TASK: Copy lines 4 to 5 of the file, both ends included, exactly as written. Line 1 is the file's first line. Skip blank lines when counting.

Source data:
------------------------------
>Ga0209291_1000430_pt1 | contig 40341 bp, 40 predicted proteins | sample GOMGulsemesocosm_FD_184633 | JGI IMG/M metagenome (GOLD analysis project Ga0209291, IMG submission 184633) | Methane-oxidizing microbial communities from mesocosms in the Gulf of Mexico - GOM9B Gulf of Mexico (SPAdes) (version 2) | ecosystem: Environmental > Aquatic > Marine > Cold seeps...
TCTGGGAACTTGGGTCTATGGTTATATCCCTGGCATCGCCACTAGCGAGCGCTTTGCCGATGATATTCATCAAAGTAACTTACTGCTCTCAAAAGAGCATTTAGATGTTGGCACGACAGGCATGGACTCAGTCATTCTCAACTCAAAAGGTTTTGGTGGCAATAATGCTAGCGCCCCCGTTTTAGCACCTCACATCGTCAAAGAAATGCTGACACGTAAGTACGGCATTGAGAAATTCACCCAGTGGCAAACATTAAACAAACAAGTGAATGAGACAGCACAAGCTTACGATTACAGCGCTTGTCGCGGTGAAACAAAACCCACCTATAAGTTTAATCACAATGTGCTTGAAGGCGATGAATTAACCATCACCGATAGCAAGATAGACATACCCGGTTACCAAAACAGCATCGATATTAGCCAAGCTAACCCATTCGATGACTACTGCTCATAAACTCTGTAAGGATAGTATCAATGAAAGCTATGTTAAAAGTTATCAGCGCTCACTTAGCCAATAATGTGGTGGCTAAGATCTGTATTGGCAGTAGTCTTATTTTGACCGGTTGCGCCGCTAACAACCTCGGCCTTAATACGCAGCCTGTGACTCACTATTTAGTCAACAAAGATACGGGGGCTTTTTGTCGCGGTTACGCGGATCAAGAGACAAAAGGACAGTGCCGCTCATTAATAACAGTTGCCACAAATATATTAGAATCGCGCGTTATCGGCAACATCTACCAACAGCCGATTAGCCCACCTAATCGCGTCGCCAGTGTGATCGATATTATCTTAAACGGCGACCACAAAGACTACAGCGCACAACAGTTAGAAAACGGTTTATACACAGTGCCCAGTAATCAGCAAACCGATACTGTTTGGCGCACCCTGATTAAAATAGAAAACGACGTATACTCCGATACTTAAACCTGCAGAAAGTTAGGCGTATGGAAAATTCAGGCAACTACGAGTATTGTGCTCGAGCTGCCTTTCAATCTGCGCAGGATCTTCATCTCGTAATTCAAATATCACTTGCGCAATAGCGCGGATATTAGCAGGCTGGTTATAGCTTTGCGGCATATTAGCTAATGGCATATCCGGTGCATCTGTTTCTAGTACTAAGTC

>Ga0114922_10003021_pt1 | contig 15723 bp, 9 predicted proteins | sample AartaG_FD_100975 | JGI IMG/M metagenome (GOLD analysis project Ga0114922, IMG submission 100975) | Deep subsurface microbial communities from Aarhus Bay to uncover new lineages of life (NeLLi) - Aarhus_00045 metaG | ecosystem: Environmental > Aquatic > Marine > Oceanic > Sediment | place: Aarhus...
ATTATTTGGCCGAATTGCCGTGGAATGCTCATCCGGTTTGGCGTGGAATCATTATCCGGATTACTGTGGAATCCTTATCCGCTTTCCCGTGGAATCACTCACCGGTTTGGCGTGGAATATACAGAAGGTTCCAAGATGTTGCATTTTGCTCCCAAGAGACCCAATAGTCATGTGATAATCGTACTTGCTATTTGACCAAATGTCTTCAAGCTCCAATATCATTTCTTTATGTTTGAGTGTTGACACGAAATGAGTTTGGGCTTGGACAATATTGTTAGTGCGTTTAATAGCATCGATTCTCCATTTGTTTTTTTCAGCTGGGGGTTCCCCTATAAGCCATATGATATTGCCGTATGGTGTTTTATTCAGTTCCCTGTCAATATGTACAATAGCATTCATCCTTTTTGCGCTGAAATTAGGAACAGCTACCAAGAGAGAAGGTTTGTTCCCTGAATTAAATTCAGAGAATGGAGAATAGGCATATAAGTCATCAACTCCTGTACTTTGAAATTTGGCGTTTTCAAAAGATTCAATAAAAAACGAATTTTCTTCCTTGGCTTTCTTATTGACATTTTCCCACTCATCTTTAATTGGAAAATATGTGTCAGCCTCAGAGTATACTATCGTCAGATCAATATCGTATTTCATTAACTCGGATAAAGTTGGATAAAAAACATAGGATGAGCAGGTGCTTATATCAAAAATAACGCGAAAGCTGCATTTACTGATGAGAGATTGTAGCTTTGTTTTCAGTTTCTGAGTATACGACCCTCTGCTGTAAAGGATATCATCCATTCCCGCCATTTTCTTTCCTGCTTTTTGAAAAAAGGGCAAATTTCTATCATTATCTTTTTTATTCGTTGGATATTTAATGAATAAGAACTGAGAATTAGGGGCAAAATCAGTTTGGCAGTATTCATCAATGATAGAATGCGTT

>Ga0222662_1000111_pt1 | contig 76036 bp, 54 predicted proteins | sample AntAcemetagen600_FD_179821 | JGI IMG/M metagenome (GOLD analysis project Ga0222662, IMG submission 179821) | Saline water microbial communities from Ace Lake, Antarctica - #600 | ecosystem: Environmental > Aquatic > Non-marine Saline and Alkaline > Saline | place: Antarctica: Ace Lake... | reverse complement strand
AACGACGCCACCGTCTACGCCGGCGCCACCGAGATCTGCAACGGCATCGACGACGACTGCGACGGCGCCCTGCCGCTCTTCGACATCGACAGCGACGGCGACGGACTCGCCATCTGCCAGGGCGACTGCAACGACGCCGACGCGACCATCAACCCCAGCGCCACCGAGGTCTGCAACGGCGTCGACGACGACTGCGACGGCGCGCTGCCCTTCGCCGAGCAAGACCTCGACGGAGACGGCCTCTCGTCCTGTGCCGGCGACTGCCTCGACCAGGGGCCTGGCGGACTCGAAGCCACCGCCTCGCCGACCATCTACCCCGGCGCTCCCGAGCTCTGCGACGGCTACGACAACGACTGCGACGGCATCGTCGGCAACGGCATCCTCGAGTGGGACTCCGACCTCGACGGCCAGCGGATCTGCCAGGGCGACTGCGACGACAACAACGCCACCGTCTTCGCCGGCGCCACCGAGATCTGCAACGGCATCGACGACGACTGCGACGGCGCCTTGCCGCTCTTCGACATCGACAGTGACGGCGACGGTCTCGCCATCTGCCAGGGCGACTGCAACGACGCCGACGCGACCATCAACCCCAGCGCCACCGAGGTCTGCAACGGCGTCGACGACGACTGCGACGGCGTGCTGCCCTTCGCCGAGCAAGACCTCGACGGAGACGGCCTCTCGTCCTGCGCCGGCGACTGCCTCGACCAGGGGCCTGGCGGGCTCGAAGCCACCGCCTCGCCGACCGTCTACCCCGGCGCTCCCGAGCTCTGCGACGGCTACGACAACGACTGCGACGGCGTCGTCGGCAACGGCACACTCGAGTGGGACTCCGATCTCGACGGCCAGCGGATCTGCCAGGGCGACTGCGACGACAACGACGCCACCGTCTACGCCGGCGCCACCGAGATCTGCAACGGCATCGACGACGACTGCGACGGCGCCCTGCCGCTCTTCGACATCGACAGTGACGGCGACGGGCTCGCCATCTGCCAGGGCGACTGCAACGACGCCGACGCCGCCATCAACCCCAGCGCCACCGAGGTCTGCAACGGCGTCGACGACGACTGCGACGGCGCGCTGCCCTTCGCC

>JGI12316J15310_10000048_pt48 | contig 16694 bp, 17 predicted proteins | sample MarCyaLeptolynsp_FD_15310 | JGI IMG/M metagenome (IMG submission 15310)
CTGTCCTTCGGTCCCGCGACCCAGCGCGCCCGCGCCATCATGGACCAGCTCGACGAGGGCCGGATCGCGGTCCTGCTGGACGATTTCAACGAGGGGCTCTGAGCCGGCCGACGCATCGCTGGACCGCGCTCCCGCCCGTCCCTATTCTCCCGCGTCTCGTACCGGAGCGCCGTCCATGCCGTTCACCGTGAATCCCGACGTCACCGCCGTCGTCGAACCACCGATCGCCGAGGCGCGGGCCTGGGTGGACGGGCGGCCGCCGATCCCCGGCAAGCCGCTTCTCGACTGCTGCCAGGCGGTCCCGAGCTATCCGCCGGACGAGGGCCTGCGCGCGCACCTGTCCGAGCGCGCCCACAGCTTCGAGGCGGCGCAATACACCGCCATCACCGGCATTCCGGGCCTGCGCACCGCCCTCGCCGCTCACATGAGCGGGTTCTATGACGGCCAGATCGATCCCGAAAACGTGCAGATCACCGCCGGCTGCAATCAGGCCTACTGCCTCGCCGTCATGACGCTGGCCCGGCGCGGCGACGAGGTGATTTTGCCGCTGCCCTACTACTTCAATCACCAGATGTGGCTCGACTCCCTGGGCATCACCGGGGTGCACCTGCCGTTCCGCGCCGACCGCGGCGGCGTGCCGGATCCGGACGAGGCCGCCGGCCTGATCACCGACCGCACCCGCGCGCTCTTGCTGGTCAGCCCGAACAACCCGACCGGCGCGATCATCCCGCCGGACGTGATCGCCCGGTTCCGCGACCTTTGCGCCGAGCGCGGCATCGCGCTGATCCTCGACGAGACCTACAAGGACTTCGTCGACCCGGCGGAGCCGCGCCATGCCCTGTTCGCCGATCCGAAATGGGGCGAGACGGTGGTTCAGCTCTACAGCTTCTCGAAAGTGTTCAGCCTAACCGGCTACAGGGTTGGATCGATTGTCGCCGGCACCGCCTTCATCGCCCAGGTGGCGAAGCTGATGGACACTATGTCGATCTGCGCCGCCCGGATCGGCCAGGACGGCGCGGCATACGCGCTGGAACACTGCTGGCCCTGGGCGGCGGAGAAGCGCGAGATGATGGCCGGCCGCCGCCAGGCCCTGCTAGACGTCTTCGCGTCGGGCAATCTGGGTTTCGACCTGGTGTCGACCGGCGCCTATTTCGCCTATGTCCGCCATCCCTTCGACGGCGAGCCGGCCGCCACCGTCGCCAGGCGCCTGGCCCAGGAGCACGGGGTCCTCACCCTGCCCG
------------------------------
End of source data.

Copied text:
ATTATTTGGCCGAATTGCCGTGGAATGCTCATCCGGTTTGGCGTGGAATCATTATCCGGATTACTGTGGAATCCTTATCCGCTTTCCCGTGGAATCACTCACCGGTTTGGCGTGGAATATACAGAAGGTTCCAAGATGTTGCATTTTGCTCCCAAGAGACCCAATAGTCATGTGATAATCGTACTTGCTATTTGACCAAATGTCTTCAAGCTCCAATATCATTTCTTTATGTTTGAGTGTTGACACGAAATGAGTTTGGGCTTGGACAATATTGTTAGTGCGTTTAATAGCATCGATTCTCCATTTGTTTTTTTCAGCTGGGGGTTCCCCTATAAGCCATATGATATTGCCGTATGGTGTTTTATTCAGTTCCCTGTCAATATGTACAATAGCATTCATCCTTTTTGCGCTGAAATTAGGAACAGCTACCAAGAGAGAAGGTTTGTTCCCTGAATTAAATTCAGAGAATGGAGAATAGGCATATAAGTCATCAACTCCTGTACTTTGAAATTTGGCGTTTTCAAAAGATTCAATAAAAAACGAATTTTCTTCCTTGGCTTTCTTATTGACATTTTCCCACTCATCTTTAATTGGAAAATATGTGTCAGCCTCAGAGTATACTATCGTCAGATCAATATCGTATTTCATTAACTCGGATAAAGTTGGATAAAAAACATAGGATGAGCAGGTGCTTATATCAAAAATAACGCGAAAGCTGCATTTACTGATGAGAGATTGTAGCTTTGTTTTCAGTTTCTGAGTATACGACCCTCTGCTGTAAAGGATATCATCCATTCCCGCCATTTTCTTTCCTGCTTTTTGAAAAAAGGGCAAATTTCTATCATTATCTTTTTTATTCGTTGGATATTTAATGAATAAGAACTGAGAATTAGGGGCAAAATCAGTTTGGCAGTATTCATCAATGATAGAATGCGTT

>Ga0222662_1000111_pt1 | contig 76036 bp, 54 predicted proteins | sample AntAcemetagen600_FD_179821 | JGI IMG/M metagenome (GOLD analysis project Ga0222662, IMG submission 179821) | Saline water microbial communities from Ace Lake, Antarctica - #600 | ecosystem: Environmental > Aquatic > Non-marine Saline and Alkaline > Saline | place: Antarctica: Ace Lake... | reverse complement strand